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Anesth Analg. 2008 Sep;107(3):868-74. doi: 10.1213/ane.0b013e31817ee500.

Anesthetic-like modulation of receptor function by surfactants: a test of the interfacial theory of anesthesia.

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  • 1Department of Anesthesia and Perioperative Care, University of California, San Francisco, CA 94143-0464, USA.

Abstract

INTRODUCTION:

Inhaled anesthetics are interfacially active, concentrating at interfaces such as the protein/water or bilayer/water interfaces. We tested the hypothesis that interfacial activity was a sufficient condition for anesthetic-like modulation of receptor function by applying surfactants to gamma-aminobutyric acid type A (GABA(A)), glycine, and N-methyl-d-aspartate (NMDA) receptors. We defined anesthetic-like modulation as an increase in currents through native channels that isoflurane and ethanol increased currents through, and a decrease in currents through channels that isoflurane and ethanol decreased currents through. We also tested the null hypothesis that there would be no difference in modulation of channel currents by surfactants in receptors with point mutations that diminished their response to isoflurane and ethanol compared to the native version of these receptors.

METHODS:

The effect of seven surfactants with different head group charges (anionic, cationic, zwitterionic, and uncharged) and tail lengths (8 carbons and 12 carbons) on homomeric wild type alpha1 and mutant alpha(1) (S267I) glycine receptors, wild type alpha(1)beta(2)gamma(2s) and mutant alpha(1)(S270I)beta(2)gamma(2s) GABA(A) receptors, and wild type NR1/NR2A and mutant NR1(F639A)/NR2A NMDA receptors was studied. Receptors were expressed in Xenopus laevis oocytes and studied using two-electrode voltage clamping.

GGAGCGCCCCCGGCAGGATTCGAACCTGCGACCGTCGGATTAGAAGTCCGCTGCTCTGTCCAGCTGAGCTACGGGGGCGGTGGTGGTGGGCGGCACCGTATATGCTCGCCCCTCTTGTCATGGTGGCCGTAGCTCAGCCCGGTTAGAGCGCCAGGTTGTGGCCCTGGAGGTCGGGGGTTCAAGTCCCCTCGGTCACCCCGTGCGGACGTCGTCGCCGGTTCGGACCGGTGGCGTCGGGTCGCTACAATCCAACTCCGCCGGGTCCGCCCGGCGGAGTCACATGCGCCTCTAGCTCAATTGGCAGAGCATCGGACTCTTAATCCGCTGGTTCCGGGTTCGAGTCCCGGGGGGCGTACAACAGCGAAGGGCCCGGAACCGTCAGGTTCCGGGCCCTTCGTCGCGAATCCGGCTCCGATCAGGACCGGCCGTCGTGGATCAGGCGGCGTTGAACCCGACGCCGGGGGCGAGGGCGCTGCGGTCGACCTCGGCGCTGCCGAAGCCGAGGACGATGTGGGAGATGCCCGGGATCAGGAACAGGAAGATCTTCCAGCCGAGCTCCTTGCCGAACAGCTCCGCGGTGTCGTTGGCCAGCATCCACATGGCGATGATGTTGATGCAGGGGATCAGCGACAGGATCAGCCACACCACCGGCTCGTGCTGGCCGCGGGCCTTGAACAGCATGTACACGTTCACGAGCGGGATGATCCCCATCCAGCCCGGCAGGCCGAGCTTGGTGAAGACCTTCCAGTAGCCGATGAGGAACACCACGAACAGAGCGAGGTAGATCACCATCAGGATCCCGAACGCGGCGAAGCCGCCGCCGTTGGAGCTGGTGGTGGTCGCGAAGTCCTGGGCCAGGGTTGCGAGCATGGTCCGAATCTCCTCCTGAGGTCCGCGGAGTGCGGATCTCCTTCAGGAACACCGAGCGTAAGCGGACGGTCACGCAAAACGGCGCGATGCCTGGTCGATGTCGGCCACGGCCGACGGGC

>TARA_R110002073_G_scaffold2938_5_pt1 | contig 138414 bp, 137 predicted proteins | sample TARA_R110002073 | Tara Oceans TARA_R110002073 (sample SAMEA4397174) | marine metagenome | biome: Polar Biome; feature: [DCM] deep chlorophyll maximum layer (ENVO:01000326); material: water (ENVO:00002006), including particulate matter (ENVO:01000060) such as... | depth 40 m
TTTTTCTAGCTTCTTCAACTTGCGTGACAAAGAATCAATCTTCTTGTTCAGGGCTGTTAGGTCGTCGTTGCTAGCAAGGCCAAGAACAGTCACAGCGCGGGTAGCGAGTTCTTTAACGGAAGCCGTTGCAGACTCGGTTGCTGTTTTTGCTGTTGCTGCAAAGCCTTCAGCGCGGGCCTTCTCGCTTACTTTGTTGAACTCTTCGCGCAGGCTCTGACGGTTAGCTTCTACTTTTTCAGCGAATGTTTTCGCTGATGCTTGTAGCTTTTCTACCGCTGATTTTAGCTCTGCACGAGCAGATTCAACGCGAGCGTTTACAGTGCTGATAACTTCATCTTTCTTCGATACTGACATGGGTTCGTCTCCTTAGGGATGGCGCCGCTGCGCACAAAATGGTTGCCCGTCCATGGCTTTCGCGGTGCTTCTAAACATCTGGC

RESULTS:

All seven surfactants, isoflurane, and ethanol enhanced GABA(A) receptor function. Six of seven surfactants, isoflurane, and ethanol enhanced glycine receptor function. Six of seven surfactants, isoflurane, and ethanol inhibited NMDA receptor function. For the mutant receptors, five of seven surfactants increased currents through GABA(A) receptors, whereas six of seven surfactants increased currents through glycine receptors. Six of seven surfactants decreased currents through the NMDA receptor. In contrast to isoflurane and ethanol, surfactants as a group did not diminish modulation of mutant compared to wild type receptors.

CONCLUSION:

These findings identify another large class of compounds (surfactants) that modulate the function of GABA(A), glycine, and NMDA receptors in a manner that is qualitatively similar to inhaled anesthetics. We cannot reject the hypothesis that interfacial activity is a sufficient condition for anesthetic-like modulation of these receptors. Mutations that diminish the modulatory effect of isoflurane and ethanol did not diminish the modulatory effect of the surfactants.

PMID:
18713898
[PubMed - indexed for MEDLINE]
PMCID:
PMC2668573
Free PMC Article

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